Alex Jackson is an English teacher at Indio High School. He is using virtual learning as an opportunity to connect with his students.
Palm Springs Desert Sun
Desert schools have been in session for more than a month now, so the early technical issues have mostly been ironed out and a sort of rhythm has been established to the distance-learning model they are required to use.
As Scott Bailey, the superintendent of Desert Sands Unified School District said, the number of calls they are getting to the technical support hotline they established “have reduced to a simmer after being heavy the first week, week and a half.”
As all three school districts continue with their distance-learning approach, a possible change in the landscape happened Sept. 22 as Riverside County moved from the restrictive “purple tier” into the less-restrictive “red tier.” What that means for schools is that if the county can remain “red” for 14 days, they would have the option of beginning some limited in-class learning with certain safety protocols in place without having to ask for a waiver.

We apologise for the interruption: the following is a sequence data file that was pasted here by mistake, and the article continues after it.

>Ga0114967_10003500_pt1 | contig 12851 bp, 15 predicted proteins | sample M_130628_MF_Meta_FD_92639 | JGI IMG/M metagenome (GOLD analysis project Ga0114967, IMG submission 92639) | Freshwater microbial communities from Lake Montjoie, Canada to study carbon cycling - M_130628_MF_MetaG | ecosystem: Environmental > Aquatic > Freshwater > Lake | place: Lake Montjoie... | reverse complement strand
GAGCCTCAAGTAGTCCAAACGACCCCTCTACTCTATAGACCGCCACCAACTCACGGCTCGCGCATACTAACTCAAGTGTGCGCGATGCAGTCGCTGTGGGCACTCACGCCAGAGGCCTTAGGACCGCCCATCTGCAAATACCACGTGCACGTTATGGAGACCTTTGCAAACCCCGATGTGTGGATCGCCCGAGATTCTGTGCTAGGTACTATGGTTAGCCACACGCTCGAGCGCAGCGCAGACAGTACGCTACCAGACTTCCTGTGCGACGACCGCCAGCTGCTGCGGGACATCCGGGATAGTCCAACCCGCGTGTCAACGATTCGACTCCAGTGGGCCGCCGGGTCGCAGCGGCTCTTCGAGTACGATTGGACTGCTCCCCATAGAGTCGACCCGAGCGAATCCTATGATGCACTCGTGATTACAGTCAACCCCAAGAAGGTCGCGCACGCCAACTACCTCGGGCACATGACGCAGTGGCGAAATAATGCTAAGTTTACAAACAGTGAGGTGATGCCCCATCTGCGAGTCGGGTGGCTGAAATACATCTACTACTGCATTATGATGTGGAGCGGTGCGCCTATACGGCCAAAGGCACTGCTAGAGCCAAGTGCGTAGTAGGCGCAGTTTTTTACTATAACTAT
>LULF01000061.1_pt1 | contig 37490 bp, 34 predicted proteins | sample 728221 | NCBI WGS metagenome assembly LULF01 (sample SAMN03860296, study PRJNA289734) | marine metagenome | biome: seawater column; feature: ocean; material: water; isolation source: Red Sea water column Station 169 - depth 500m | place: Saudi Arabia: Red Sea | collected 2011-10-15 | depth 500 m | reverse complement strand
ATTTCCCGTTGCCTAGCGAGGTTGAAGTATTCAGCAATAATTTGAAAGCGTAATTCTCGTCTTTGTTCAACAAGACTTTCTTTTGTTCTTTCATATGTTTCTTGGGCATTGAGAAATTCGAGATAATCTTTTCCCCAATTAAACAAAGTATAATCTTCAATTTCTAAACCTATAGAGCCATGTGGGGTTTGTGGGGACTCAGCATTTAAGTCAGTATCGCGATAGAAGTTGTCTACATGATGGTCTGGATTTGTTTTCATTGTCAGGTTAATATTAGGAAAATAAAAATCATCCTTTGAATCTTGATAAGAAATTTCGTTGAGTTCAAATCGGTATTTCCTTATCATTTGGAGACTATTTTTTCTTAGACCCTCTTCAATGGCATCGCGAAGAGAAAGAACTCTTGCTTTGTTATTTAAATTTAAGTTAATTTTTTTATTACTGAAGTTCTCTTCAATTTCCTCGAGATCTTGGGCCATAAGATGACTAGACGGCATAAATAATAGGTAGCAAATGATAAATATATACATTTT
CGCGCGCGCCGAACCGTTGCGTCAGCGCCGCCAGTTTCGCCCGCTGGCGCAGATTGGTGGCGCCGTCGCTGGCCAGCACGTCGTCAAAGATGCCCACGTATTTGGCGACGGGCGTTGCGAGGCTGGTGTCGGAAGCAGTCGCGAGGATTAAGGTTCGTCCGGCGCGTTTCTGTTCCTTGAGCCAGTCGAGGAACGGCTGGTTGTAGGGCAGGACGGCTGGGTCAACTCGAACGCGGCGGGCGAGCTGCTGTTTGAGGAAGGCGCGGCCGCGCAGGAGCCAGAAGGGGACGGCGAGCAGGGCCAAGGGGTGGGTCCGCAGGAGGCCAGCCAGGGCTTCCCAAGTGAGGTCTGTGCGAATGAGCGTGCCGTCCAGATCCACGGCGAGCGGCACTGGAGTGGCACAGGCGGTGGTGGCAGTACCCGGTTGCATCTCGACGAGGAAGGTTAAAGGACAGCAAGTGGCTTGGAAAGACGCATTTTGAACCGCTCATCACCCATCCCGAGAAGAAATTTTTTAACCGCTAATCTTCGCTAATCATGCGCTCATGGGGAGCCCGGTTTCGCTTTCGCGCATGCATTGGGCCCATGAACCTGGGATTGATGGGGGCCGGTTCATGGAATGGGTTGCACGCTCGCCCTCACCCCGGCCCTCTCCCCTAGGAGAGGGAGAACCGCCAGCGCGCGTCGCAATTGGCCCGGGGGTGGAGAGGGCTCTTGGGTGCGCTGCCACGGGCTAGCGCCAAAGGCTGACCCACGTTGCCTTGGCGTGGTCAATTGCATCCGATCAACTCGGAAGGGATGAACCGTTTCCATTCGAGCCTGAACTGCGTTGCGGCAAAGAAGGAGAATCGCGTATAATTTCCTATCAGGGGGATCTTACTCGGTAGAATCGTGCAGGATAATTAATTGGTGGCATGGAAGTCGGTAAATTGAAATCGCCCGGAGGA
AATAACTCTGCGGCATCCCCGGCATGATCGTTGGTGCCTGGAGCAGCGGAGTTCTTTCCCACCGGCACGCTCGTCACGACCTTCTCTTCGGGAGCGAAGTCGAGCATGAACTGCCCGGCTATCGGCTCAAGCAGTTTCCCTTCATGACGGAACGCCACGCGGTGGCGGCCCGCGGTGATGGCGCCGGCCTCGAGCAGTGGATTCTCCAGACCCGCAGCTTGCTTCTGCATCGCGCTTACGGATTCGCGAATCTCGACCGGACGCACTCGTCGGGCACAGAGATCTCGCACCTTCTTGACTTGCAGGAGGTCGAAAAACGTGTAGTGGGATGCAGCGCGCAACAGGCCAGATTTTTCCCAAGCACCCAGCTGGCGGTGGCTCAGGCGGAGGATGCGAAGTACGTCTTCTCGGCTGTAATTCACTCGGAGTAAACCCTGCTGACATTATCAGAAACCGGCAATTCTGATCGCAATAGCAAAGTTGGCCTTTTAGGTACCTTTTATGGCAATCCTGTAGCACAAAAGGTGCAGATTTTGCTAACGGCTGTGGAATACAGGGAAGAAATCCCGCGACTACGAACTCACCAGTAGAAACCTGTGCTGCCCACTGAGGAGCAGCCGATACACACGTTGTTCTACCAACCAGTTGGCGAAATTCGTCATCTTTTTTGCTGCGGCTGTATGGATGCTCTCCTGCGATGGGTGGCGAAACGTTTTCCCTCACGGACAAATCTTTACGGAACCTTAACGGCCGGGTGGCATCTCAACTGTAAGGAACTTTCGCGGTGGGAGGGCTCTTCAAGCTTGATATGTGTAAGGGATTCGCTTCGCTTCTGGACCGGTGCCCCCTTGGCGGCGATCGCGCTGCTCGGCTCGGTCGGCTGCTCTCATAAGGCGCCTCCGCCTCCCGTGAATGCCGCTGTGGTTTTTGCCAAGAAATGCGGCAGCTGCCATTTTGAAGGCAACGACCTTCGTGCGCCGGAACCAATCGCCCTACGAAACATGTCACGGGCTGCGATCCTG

The hybrid model — allowing in-person schooling for a limited number of students each day while the rest join virtually — would be an option at that point, but don’t expect school districts to be in position to flip the switch quickly on a return to even partial in-class learning.
David Hopkins, seventh grader at Cielo Vista Charter, looks for the Zoom link to his second-period class as his mom, Candiss Ashley, tries to help from inside their home in Cathedral City, Calif. on Wednesday, August 5, 2020. “I’m excited about school, ” said Hopkins. (Photo: Taya Gray/The Desert Sun)
Discussions with school boards, various pertinent associations and certain technological considerations will be part of any school district’s re-opening plan.
We checked in with each school district to see how distance-learning has been going so far, what the future may hold as far as a hybrid model and what timetable might be in place for a transition.
Desert Sands Unified